Deputy chief of National Democratic Party Gamal Mubarak urged the nation to consider developing nuclear energy, a proposal that could help establish his own credentials as a serious politician and publicly distance him from the United States. Photo provided by Associated Press.

Egypt, which has played a key role in helping to smuggle advanced weaponry to Palestinian terrorist groups from Gaza that continue to conduct missile attacks into Israel, now plans to revive its nuclear energy project.

While there is concern in Israel over the prospect of an Egypt with nuclear capability, no one in Israeli officialdom is ready to express that concern on the record.

However, the authoritative Middle East News Line has confirmed that the regime of President Hosni Mubarak is now ready to acquire nuclear reactors. Indeed, the Egyptian Energy Ministry intends to discuss nuclear energy facilities and technology from a range of countries, including China and Russia.

“The whole world – I don’t want to say all, but many developing countries – have proposed and started to execute the issue of alternative energy,” Gamal Mubarak, the president’s son, said. “It is time for Egypt to put forth, and the party will put forth, this proposal for discussion about its future energy policies, the issue of alternative energy, including nuclear energy, as one of the alternatives.”

In an address to the ruling National Democratic Party on Tuesday, the 42-year-old Gamal urged his father to examine a proposal to develop nuclear energy. In 2004, Egypt was said to have abandoned its nuclear energy project and shelved plans to construct up to eight reactors. Under the plan, each reactor would have a capacity of 1,800 megawatts.

“We will continue using our natural energy resources, but we should conserve these resources for our future generations,” Gamal said.

In Vienna, the International Atomic Energy Agency has been examining a proposal to restrict the supply of nuclear reactor fuel. Under the proposal offered by Germany, Russia and the United States, the IAEA would establish nuclear fuel centers that would be the sole suppliers for civilian reactors, such as those planned by Iran.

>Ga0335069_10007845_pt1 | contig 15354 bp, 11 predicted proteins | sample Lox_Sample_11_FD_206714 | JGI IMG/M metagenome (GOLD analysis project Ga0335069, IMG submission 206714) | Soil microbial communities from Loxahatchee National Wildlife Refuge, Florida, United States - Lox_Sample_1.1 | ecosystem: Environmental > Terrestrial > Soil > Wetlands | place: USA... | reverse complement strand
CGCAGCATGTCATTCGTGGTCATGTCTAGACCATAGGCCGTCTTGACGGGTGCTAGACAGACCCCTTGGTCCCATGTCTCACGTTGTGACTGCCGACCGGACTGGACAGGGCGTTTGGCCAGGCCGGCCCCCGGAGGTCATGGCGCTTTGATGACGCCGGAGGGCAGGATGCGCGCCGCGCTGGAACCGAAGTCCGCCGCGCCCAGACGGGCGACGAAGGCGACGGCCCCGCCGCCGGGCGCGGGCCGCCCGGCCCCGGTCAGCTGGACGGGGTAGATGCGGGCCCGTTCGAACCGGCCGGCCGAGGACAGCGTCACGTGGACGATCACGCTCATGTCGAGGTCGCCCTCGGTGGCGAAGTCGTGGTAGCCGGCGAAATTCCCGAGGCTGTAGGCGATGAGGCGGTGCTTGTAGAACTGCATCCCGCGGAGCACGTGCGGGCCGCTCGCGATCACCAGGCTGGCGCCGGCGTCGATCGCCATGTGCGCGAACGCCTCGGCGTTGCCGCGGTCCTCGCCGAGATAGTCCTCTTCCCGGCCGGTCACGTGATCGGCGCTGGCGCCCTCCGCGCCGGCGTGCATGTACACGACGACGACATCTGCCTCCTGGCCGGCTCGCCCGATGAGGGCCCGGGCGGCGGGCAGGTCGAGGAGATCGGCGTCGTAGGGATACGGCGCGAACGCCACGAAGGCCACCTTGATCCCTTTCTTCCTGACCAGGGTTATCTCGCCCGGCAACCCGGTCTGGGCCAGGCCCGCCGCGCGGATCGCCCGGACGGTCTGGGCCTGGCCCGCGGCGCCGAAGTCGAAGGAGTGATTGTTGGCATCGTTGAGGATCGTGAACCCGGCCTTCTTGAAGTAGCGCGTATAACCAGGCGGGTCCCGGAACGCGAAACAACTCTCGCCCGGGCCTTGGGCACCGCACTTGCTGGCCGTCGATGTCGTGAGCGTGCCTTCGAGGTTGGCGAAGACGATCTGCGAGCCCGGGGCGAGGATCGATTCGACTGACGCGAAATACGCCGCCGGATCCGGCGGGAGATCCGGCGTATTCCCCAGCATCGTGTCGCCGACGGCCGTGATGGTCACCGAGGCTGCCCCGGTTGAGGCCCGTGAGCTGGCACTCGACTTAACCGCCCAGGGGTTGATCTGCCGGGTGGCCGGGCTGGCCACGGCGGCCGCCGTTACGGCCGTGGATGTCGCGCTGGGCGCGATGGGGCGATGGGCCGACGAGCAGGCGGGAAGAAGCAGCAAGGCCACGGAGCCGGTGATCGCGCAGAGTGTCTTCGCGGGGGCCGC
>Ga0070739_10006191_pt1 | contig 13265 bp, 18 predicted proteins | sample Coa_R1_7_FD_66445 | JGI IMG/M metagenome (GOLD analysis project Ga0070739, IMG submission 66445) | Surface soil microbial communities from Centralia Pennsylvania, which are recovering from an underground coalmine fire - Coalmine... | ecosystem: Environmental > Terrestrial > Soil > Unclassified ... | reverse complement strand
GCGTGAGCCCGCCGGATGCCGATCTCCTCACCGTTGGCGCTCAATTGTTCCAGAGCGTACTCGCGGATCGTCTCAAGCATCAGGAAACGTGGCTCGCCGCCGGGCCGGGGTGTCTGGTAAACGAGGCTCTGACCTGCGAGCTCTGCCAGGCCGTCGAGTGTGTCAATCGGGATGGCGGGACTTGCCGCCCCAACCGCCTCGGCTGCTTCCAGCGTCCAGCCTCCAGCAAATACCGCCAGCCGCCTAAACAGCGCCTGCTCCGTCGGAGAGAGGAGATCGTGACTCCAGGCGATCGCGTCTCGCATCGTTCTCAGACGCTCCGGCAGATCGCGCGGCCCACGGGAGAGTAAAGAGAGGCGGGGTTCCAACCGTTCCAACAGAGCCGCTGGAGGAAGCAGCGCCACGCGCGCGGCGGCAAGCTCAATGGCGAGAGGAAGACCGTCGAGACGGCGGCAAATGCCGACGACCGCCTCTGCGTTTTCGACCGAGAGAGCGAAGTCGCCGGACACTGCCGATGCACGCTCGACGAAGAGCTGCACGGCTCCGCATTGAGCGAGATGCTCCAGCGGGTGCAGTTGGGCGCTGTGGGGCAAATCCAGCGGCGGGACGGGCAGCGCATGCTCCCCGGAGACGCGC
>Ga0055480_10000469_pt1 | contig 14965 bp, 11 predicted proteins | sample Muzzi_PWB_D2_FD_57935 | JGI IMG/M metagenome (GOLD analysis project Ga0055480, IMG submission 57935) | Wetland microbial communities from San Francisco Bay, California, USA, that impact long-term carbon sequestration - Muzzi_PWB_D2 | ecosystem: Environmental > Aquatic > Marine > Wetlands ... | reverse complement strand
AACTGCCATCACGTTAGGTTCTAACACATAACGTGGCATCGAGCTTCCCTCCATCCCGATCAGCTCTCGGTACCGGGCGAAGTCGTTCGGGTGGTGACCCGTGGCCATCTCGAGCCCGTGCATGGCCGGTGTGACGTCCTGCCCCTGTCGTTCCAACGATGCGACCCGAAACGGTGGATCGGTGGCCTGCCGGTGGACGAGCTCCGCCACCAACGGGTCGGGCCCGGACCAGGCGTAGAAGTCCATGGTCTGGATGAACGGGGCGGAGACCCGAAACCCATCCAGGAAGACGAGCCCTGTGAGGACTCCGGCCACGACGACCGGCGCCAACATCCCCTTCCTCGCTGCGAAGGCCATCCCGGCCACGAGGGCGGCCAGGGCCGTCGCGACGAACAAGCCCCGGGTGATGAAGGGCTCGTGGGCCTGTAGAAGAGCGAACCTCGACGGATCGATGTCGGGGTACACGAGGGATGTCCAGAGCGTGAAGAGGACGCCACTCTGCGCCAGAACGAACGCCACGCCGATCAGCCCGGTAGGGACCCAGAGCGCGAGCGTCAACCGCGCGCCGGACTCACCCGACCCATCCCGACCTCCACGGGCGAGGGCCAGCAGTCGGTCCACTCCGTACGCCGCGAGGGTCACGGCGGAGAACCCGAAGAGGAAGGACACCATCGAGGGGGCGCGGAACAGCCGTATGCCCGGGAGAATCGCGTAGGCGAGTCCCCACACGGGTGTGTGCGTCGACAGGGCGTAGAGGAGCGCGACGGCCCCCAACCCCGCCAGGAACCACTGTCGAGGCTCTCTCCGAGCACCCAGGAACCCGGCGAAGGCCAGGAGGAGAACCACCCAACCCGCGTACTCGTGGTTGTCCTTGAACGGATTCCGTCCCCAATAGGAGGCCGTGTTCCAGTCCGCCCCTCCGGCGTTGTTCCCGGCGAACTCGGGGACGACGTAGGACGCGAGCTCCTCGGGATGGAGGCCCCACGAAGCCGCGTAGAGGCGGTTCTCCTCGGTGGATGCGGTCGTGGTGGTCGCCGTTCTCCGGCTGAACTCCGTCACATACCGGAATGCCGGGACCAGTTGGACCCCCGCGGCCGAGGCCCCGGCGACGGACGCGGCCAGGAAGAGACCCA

In March, however, the International Atomic Energy Agency determined that Egypt conducted secret nuclear activities at a facility about 40 kilometers north of Cairo. An IAEA report said Egypt carried out nuclear research from 1960 to 2000, but probably did not conduct uranium enrichment.

“We will not accept initiatives made abroad,” Gamal said. “Egypt is a big country and plays a leading role and will continue to do that.”

Officials said the NDP has been discussing the renewal of Egypt’s nuclear program since May 2006. They said Gamal, the party’s deputy secretary-general, and his colleagues have been discussing the option of producing nuclear fuel to avoid dependency on foreign suppliers. Virtually all Cabinet ministers are NDP members.

On Sept. 11, an Egyptian strategist urged Arab League members to invest in a regional civilian nuclear program. During a two-day nuclear conference in the Bahraini capital of Manama, the strategist pointed to Iran’s uranium enrichment program, which he said could not be ignored by Arab neighbors. The conference adopted the Egyptian recommendation.

“We can’t just sit and look from the outside as these developments take place,” Mohammed Al Said Idris, a consultant at the Egyptian state-owned Al Ahram Center for Strategic Studies, said.

Officials said China could be a leading supplier of nuclear technology to Egypt. Over the last two years, they said, Beijing has expanded trade links and plans to invest in Egypt’s energy sector. Between 2002 and 2005, trade between the two countries doubled to $2.2 billion.

“We are planning to bring our relationship with China to a new level,” Egyptian Trade Minister Rashid Mohammed Rashid, who led a delegation to China in early September, said. “If you look at the big picture, everybody in the world is aware there is a paradigm shift in the world economy at the moment.”